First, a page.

Send Private Message

--
27 Jul 2012 08:00 PM
  • Quote
  • Reply
Nice write up, Louis, thanks for taking the time to post it.

I've done a lot of that route and surrounding areas, all quite nice.
Craig Miller
Craig MillerUser is Offline
Vendor Sponsor
Edmonds, Washington
Send Private Message

--
28 Jul 2012 11:09 PM
  • Quote
  • Reply
Fantastic write-up Louis. Between your write-up and what Mike, Craig, and Jay shared at the Rally it sounds like you guys had a really great trip. Thanks for taking the time to share it!
Mike  Block
Mike BlockUser is Offline
Member Sponsor
Camano Island, Washington
Send Private Message

--
29 Jul 2012 09:06 PM
  • Quote
  • Reply
I will add some more pics soon. What a fantastic trip! Thanks Louis, Jay and Craig for coming along!
Dale Avery
Dale AveryUser is Offline
Member Sponsor
Spokane, Washington
Send Private Message

--
29 Jul 2012 09:23 PM
  • Quote
  • Reply
Thanks for the writeup! Hope to be doing the WABDR with my best friend Geoff in Sept. Your pics really help seal the deal.
After 40+ years running on four wheels, I've gone to the dark side and am playing on two. Present toy is a '83 BMW R100RT 60th Anniversary Edition airhead. It joins my '81 R100RT with Watsonian-Squire sidecar.
The 1997 4Runner SR5 still keeps me on four wheels.
Mike  Block
Mike BlockUser is Offline
Member Sponsor
Camano Island, Washington
Send Private Message

--
30 Jul 2012 06:31 AM
  • Quote
  • Reply
Louis departed after lunch in Lake Chelan and we headed over to the Forest Services office to see if official maps were required on the trails. The gal we talked to stated they were not required but we still purchased the Central Washington Cascades map. Near the Forest Services office was a beach to the lake so Craig and I took a dip to cool off.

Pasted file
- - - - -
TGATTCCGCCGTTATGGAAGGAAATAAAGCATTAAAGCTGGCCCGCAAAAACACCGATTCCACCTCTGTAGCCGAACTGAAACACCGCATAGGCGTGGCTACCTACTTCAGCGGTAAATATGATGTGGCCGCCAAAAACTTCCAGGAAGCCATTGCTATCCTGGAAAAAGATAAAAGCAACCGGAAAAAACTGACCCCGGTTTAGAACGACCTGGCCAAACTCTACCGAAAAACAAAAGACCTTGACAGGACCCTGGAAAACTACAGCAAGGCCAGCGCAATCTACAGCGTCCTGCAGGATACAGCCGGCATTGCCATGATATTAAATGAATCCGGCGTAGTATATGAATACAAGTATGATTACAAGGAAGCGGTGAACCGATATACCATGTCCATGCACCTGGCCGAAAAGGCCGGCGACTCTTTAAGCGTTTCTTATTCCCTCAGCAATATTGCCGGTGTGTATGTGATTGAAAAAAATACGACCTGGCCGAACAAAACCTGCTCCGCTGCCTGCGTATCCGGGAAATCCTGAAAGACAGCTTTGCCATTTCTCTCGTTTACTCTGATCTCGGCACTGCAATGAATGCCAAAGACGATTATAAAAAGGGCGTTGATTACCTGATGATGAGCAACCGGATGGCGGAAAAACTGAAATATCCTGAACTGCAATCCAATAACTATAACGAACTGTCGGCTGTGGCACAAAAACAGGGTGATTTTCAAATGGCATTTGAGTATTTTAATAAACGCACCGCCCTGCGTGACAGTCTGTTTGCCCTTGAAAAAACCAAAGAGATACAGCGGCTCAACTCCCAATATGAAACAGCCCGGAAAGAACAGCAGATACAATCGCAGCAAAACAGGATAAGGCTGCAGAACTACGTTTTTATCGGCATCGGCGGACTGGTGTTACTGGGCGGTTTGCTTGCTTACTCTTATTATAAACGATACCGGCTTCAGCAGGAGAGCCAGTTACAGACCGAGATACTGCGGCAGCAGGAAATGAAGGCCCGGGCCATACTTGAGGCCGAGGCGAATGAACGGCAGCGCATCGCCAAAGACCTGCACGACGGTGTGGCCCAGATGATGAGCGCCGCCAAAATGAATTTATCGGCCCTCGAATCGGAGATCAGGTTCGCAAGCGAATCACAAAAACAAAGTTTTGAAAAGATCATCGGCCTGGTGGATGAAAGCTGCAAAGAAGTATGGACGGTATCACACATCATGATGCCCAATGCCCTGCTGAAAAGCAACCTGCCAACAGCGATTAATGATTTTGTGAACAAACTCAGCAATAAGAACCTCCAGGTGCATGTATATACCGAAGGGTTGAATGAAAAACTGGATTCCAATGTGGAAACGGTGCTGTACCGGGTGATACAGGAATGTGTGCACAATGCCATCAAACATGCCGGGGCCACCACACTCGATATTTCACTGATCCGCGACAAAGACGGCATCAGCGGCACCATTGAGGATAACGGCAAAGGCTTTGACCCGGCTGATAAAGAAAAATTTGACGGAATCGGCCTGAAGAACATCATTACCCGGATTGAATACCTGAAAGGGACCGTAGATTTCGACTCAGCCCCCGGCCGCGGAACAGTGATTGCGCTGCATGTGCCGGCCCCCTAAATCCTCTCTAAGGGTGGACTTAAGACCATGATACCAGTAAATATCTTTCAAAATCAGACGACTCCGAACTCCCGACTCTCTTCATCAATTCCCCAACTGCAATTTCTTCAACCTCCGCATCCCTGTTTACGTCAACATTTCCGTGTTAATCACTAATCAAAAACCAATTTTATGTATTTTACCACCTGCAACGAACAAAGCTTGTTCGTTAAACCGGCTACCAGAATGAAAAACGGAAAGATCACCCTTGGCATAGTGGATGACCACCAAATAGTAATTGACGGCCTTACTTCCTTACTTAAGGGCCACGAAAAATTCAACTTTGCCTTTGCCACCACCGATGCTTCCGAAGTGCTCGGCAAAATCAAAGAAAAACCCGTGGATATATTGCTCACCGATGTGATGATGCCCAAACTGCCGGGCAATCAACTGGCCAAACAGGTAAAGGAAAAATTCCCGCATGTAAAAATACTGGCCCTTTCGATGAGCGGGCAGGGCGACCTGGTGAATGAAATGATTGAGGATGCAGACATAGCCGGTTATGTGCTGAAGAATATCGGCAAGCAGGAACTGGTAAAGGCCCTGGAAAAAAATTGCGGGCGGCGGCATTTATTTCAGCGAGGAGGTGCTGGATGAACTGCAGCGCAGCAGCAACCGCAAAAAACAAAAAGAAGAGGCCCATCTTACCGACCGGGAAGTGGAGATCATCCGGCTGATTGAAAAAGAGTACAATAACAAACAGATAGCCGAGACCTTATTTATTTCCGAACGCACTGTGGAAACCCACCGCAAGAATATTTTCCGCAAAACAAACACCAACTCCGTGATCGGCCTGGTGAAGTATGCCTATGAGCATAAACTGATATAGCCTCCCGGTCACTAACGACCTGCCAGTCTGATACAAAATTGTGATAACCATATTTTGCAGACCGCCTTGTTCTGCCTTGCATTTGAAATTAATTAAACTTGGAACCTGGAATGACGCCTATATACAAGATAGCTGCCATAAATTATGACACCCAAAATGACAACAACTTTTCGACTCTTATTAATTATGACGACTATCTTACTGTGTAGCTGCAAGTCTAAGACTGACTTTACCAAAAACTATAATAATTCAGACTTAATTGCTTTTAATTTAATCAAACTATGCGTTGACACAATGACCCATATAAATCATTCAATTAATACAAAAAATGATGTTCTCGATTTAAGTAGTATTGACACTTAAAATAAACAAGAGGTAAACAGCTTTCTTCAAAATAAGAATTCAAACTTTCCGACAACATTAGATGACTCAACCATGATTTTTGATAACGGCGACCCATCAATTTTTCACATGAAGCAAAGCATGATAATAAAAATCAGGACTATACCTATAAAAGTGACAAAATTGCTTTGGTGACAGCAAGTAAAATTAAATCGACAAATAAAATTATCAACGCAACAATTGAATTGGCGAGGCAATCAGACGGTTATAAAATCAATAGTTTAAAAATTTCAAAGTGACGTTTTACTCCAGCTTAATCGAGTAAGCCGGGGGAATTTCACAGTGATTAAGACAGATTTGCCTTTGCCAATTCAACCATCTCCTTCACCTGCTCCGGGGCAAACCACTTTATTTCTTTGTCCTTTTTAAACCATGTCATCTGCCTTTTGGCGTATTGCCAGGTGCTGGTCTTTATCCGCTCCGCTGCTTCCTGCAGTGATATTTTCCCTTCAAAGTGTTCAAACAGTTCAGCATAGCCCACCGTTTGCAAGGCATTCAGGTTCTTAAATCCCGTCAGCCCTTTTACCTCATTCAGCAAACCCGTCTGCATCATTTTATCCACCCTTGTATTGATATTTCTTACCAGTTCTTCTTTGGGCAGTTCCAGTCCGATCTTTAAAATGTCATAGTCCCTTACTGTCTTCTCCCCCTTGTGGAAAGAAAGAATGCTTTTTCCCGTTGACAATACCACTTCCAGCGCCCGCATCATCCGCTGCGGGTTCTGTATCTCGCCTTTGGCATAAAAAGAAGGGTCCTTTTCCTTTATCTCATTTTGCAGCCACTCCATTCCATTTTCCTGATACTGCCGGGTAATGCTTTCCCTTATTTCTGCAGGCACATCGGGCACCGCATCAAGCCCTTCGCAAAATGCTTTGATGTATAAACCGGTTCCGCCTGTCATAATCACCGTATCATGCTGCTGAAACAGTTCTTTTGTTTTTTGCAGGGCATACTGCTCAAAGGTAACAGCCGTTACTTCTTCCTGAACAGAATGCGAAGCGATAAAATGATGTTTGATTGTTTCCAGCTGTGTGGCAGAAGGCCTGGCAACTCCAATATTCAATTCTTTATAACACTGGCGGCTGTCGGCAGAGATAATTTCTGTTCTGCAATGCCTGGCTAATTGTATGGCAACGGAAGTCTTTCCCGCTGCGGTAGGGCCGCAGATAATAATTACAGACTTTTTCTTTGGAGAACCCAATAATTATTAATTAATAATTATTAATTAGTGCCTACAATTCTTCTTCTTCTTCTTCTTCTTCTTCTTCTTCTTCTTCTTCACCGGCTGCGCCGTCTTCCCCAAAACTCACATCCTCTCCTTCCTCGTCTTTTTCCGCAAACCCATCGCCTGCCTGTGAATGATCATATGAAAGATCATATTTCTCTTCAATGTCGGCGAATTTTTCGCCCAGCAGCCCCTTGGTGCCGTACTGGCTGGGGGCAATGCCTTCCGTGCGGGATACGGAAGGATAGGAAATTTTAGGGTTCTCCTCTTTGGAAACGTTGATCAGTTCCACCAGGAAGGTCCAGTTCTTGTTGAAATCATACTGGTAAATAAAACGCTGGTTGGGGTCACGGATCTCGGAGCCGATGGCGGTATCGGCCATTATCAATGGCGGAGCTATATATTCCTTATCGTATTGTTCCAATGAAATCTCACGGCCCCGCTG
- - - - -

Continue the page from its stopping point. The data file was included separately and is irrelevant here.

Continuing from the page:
After the swim and reviewing the new map along with the existing ones we decided to push on to Windy Camp on Slide Ridge. We headed West along the South side of Lake Chelan to 25 Mile Creek camp ground to pick up the WABDR trail. Along the trail you have the option of taking FS 233 a overgrown trail but a lot more fun!!

Mike  Block
Mike BlockUser is Offline
Member Sponsor
Camano Island, Washington
Send Private Message

--
30 Jul 2012 06:51 AM
  • Quote
  • Reply


We dubbed that part of the trail the Jungle. We would of had a tuff time allowing other rigs to pass had we come across them. It was a sharp drop on one side and steep rise on the other along with very thick brush. We made it to Windy Camp just before sunset. The jungle section would have been a little stressful had it not been for the break in Chelan. Windy Camp is primitive with a nice spring near by.
Mike  Block
Mike BlockUser is Offline
Member Sponsor
Camano Island, Washington
Send Private Message

--
30 Jul 2012 06:56 AM
  • Quote
  • Reply
Mike  Block
Mike BlockUser is Offline
Member Sponsor
Camano Island, Washington
Send Private Message

--
30 Jul 2012 07:24 AM
  • Quote
  • Reply
We managed to be on the trail by 8:15 every day and was welcomed by the sun!




By far the Chelan section of this trip was my favorite! We pressed on along Slide Ridge into Ardenvoir. Ardenvoir is a tiny town with fuel and a general store that dont open until 10:00 A.M. While waiting for the store to open we decided to make it up to French Corral (or French Camp depending on the map or GPS you have)depending on the time of day we would either continue along the WABDR or cut it short and head to the Rally. Once we reached French Corral we made the decision to head down FS 7801 to the Rally. This was a good choice as when we arrived at the Rally we were able to grab one of the last camp spots in the trees.



Mike  Block
Mike BlockUser is Offline
Member Sponsor
Camano Island, Washington
Send Private Message

--
30 Jul 2012 07:27 AM
  • Quote
  • Reply
Not sure what happened to my photos? Craig, Jay help please!
Craig Miller
Craig MillerUser is Offline
Vendor Sponsor
Edmonds, Washington
Send Private Message

--
30 Jul 2012 09:52 AM
  • Quote
  • Reply

Posted By Mike Block on 30 Jul 2012 10:27 AM
Not sure what happened to my photos? Craig, Jay help please!


I'm not seeing anything wrong with your photos... What are you seeing?
Mike  Block
Mike BlockUser is Offline
Member Sponsor
Camano Island, Washington
Send Private Message

--
30 Jul 2012 02:27 PM
  • Quote
  • Reply
Ok thats odd. When I posted them then edited, they disappered. White box with a red X in the corner?!?